Criterion: Quality of Life
Contention One: The cheeseburger
provides one of the basic needs of
mankind, according to Maslow's
hierarchy of basic needs.
Contention Two: The cheeseburger
provides nutrition from all four food
Contention Three: The
cheeseburger provides advantages
that the negative cannot provide,
including portability and ease of use.
The spaghetti negative
Spaghetti provides a high
standard of nutrition
needed for life.
Contention Two: A
cheeseburger is fat-filled
and therefore fails to
Step Four: Use evidence to
back up each point.
Evidence can consist of
quotes, reasoning, or
Step Five: Find a good
opening for the speech.
This can be an apt quote,
startling statistics, or
Step Six: Time the speech.
(Six minutes for the
affirmative exactly. About
three to four minutes for
At the beginning of a round, they will
post a listing of the debate rounds.
This is called the Pairings. It will
show your name, your opponent's
name, your judge, the room number,
and what side you are--aff or neg.
Write down your side and the room
number. If you forget, you'll have to
walk all the way back to the pairings.
Your audience is usually only one
person--the JUDGE. If you don't make
the judge respect you, you don't win
Try to figure out what the judge will
respect, and give it to her/him. Most
judges like friendly, helpful kids who
act as if they enjoy debating. Judges
can be coaches, teachers, former
debaters, community leaders, or
Judging is hard. A judge has to listen
carefully, take good notes, and
sometimes give time signals all at the
Just like students in a classroom ,
judges have other things on their minds
that sometimes cause their attention to
waiver. Therefore, plan to repeat
yourself. Just because you said
something once does not mean that
the judge heard it.
The judge will fill out a BALLOT
explaining the debate and why she/he
made the decision about who won.
NC (2nd part)
Attack on AC
(line by line,
line by line (2
The judge and both debaters will outline everything that is said in the round. This outline is called
in debate jargon a FLOW. The paper is called a FLOW CHART. Each person's flow chart will look
a bit different, but it should be neat and easily read.
When you go into the round, the
judge will sit in a student desk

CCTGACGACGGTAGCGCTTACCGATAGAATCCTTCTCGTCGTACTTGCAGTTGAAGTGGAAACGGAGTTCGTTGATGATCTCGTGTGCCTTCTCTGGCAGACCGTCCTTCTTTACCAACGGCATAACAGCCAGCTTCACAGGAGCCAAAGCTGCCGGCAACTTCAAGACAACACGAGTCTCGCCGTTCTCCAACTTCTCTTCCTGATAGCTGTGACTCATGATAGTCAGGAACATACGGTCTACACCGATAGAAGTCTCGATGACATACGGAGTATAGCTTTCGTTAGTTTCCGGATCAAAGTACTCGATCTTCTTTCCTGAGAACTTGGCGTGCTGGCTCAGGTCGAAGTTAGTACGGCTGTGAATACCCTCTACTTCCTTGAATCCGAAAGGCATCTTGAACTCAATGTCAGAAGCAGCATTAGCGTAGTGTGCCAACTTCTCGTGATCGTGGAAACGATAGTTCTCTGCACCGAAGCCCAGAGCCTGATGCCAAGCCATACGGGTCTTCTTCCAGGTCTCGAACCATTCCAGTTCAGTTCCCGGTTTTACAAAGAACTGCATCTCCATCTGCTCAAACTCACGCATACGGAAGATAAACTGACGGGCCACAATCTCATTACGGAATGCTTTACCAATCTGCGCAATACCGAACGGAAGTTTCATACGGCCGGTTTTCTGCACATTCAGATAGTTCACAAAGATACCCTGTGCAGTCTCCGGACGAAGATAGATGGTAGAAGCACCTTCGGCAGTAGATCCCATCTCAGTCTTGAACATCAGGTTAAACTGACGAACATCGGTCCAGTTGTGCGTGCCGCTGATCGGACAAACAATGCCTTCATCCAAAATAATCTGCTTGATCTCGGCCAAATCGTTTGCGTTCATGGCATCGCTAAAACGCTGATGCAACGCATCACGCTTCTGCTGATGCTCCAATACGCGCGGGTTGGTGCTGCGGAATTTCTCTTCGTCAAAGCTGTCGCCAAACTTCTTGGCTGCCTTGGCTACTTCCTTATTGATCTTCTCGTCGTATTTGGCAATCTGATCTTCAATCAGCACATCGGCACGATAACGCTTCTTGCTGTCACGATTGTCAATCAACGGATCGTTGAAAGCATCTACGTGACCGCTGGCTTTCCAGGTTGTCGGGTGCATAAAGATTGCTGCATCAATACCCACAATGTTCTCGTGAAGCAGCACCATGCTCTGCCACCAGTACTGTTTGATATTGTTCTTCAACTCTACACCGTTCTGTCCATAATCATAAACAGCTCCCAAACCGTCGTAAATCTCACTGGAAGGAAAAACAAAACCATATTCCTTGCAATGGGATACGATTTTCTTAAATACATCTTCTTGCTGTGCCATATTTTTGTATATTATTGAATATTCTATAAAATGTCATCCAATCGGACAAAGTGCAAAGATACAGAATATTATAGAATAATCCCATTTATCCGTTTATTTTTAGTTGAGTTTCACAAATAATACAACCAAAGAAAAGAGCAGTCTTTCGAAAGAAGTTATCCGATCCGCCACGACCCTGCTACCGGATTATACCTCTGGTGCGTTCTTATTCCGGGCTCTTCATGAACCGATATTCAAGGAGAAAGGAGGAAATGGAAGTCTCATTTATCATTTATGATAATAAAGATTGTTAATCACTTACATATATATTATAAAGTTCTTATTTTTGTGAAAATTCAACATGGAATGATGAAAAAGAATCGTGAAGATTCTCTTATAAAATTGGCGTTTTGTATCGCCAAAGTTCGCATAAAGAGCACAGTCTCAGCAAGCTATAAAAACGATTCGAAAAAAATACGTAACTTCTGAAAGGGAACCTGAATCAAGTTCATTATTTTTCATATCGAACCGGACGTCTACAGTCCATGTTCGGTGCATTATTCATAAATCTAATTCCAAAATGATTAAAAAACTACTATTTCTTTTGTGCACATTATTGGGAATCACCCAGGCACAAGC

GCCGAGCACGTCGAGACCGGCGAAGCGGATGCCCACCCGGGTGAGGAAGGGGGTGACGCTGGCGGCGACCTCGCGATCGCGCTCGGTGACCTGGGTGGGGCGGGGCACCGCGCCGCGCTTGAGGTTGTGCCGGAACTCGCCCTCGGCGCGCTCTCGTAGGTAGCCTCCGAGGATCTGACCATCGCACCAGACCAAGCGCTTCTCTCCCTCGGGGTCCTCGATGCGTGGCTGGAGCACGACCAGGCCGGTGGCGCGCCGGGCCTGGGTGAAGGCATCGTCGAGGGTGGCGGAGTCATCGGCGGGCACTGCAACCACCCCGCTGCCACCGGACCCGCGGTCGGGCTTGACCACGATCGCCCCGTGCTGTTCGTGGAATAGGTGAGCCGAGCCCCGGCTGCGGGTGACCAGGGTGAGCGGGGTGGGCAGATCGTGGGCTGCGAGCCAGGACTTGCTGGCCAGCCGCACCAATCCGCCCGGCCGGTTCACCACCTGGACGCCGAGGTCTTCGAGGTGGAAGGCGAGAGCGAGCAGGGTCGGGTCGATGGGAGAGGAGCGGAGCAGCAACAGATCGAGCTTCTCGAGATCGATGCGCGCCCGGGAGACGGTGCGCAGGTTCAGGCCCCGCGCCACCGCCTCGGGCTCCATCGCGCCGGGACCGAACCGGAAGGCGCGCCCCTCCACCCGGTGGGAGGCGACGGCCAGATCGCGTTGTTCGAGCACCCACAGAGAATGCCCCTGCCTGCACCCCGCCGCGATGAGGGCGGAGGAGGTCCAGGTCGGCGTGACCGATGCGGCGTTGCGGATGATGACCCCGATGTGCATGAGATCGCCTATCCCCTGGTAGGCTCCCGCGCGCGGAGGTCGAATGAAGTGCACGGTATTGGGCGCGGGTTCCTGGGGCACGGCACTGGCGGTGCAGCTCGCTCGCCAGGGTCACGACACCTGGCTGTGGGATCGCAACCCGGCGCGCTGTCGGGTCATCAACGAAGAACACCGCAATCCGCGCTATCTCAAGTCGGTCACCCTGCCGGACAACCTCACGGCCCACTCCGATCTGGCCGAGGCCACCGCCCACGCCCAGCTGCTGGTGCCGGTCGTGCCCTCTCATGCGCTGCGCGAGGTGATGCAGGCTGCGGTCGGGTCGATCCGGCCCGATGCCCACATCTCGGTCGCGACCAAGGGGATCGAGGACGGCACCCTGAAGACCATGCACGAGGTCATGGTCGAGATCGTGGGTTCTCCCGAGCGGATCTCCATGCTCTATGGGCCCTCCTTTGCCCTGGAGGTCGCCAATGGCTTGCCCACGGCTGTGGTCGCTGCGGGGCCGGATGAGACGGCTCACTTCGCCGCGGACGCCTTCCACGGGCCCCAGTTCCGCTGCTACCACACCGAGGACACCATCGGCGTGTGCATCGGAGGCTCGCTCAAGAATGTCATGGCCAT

in the center of the room. The
affirmative will use a desk in the
front left; the negative will use a
desk in the front right, although
this is not a rule.
You can rearrange the desks a
bit for your comfort, just put them
back before you leave the room.
You can take a bottle of water,
but no food or drinks.
Be pleasant and nice to your
opponent, but be a bit suspicious
until you know them. A few
debaters can be sneaky and mean.
Don't tell them anything that you
don't want used against yourself or
The judge will ask you for your
school code, name, and what side
you're on. The school code is
assigned at registration.
Sometimes they will want you to
write this on the board; sometimes
they will ask you to fill out the top
of the ballot with this information;
sometimes they will just ask you
You should already have
preflowed your own speech
on your flowchart before going
In the few minutes before the
round starts, you can organize
your flowchart, take out any
note cards you might need,
and focus your attention on
your particular stance.
The affirmative will stand, make
eye contact with the judge to
make certain he/she is ready,
and read his/her speech.
Debaters typically keep their
own time on a stop watch
At the end of the speech,
he/she will say, "I now stand
ready for cross examination."
will rise, stand beside the
affirmative and begin to ask
cross examination questions.
They do not look at each
Instead they look at the judge.
Each debater will have 4 minutes
of Preparation Time that they can
take whenever they like.
Usually the negative takes 2 minutes
his/her cross-ex and then another 2
minutes his second speech.
Usually the affirmative takes 2
minutes before each of his/her
The negative will then ROAD MAP
for the judge what he/she intends to
do. He/she will say, "I will first read
the negative case and then attack
my opponent's ridiculous position."
(Not really-- don't really say
"ridiculous"--just think it.)
Then he/she will read the four minute
speech. Next he/she will say, "I will
now turn to my opponent's case."
Turning to the flow pad, he/she will
attack all the points made by the
affirmative, showing why his case is
Any points he fails to attack are
considered dropped and are given to
the other side.
MOST COMMON NOVICE ERROR:
Failing to attack your opponent's case!
Now the debate goes back and forth in the same manner.
When it's over, shake hands with your opponent, thank
the judge for judging and leave the room.
Both opponents should go out together. It is considered bad
form for one to leave before the other.
The judge stays behind to make his decision (or s/he may
give oral critiques). Be careful of what you say when you
leave the room. If the judge hears you say that you think you
lost, it might persuade him that you did.
Now you can go purchase some really
“good” food at the snack bar!